For the compulsive masturbator who does so to the point of injury, the analytical aspects of self-harm are varied. Often, the person describes a sense of dissociation and depersonalization. Engaging in self-harm allows the person to simultaneously dissociate from their overwhelming anxiety and emotional pain, while at the same time feeling some sense of “aliveness” through their physical pain. Following the masturbatory self-harm episode, the person has a cathartic flood of endorphins that may provide a “numbing” effect.
Of particular interest in examining this form of self-harm behavior is to looking at the associated neuropathways. The arousal neuropathway is about pleasure and intensity. One of the most common methods of stimulating arousal pathways are high-risk sex, which masturbating to the point of injury would be included in. The numbing neuropathway produces a calming, relaxing, soothing, or sedative process. Masturbation creates an analgesic experience in the brain.
The fantasy neuropathway focuses on escape through obsession, preoccupation, and ritualization. At the core of such obsessions is a governing fantasy that may involve the ultimate escape from their internal psychic world flooded with the pain, shame, and trauma of their early family of origin experiences.
Combining the arousal, numbing, and fantasy pathways together creates a powerful neurochemical package for the client who masturbates to the point of injury. They are able to achieve high states of arousal through the masturbation. When the physical act becomes painful through repetition, cutting, or the combination of inserting physical objects to cause pain, the client achieves a high state of arousal followed immediately by numbing and fantasy.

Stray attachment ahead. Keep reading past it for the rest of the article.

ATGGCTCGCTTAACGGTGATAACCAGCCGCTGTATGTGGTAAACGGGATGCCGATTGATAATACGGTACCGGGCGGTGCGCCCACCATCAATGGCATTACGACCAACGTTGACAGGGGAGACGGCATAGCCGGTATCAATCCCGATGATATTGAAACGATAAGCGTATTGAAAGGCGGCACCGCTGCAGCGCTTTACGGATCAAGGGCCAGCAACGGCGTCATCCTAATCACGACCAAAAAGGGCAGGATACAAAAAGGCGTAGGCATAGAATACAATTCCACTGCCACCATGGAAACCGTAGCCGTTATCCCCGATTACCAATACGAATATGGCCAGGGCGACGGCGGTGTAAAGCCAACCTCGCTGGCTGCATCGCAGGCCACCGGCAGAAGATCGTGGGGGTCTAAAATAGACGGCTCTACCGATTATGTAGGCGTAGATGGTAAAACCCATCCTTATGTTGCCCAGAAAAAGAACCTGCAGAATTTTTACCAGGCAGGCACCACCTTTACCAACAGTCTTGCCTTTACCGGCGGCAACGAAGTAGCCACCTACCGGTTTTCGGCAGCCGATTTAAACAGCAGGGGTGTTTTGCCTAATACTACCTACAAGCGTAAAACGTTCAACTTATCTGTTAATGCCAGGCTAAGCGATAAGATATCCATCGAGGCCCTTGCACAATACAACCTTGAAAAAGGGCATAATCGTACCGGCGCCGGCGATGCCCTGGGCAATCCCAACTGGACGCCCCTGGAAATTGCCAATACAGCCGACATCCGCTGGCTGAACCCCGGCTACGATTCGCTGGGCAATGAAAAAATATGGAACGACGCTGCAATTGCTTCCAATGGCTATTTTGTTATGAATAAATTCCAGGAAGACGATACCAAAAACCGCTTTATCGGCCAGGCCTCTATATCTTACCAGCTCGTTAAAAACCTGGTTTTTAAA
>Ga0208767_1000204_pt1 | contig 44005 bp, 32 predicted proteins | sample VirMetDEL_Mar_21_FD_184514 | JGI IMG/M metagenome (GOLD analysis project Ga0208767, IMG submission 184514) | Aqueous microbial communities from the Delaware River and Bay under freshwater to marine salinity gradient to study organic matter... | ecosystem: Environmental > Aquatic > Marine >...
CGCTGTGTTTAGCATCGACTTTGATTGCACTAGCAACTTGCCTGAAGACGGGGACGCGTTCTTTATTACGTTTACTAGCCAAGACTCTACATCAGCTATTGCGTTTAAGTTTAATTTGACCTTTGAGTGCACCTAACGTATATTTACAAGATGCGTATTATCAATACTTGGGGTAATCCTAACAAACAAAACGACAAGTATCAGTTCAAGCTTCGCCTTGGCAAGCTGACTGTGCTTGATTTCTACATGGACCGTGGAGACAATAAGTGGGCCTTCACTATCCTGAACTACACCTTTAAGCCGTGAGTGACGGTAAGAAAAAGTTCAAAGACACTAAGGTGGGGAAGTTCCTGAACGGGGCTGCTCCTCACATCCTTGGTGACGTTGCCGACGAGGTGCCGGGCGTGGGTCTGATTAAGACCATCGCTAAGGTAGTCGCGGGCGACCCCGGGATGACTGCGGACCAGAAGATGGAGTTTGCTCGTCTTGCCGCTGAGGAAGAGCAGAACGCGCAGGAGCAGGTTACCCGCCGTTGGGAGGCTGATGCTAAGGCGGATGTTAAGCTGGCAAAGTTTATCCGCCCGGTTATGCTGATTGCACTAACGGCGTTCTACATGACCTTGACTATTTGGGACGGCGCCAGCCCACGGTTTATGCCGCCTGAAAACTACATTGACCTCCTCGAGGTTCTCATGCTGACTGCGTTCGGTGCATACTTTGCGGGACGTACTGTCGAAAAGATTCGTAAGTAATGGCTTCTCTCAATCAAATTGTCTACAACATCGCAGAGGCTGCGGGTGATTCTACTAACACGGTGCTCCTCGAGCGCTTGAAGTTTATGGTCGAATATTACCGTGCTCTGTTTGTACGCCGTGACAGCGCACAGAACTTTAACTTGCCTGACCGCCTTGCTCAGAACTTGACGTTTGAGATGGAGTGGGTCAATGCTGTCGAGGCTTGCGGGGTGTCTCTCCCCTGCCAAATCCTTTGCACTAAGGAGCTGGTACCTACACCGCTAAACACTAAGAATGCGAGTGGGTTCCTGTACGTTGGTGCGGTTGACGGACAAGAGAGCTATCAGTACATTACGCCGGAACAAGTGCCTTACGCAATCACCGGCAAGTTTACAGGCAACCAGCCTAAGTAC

Frequent masturbation and ejaculation stimulate acetylcholine/parasympathetic nervous functions excessively, resulting in the over production of sex hormones and neurotransmitters such as acetylcholine, dopamine and serotonin. Abundant and unusually amount of these hormones and neurotransmitters can cause the brain and adrenal glands to perform excessive dopamine-norepinephrine-epinephrine conversion and turn the brain and body functions to be extremely sympathetic. In other words, there is a big change of body chemistry when a client compulsively masturbates.
For the client engaging in compulsive masturbation, they often experience problems with concentration and memory. This is a dangerous side effect of compulsive masturbation and signals that the brain is being over drained of acetylcholine. This behavior can also drain the motor nerves, neuro-muscular endings, and tissues of acetylcholine and replace it with too much stress adrenalin which is where memory loss, lack of concentration, and eye floaters come from. To fight these symptoms, the chemical levels in their body needs to be balanced.
Treatment and recovery for the compulsive masturbator can also be a varied and complex issue. The most commonly suggested first aspect after therapeutic engagement is suggesting a celibacy contract, which involves a prescribed period of no sexual activity with self or others, any pornography, chat rooms, affairs, etc. The primary goal of the celibacy period is to allow the fear, anxiety, pain and shame that the client has been endeavoring to escape from the opportunity to surface. It is in this place of affective awareness that the client can often for the first time begin to glimpse the myriad of issues they have sought escape from and the ritualized fantasy they have often engaged in.
During this celibacy period, the clinician has the opportunity to obtain a detailed sexual history, a detailed family of origin history, and begin the sacred process of understanding how the client became socialized around their sexually compulsive behaviors as well as the process of self-harm as an escape mechanism.
As the client’s treatment progresses, the clinician is able to illuminate how their distorted self-belief system has concretized their belief that acting out with masturbation increases their sense of isolation and separateness. What the client seeks in their masturbatory fantasy world probably centers on sexual acts with others yet their compulsive masturbation reinforces the belief that, “I am alone, no one will desire sexually; therefore I am responsible for meeting more core sexual needs alone.”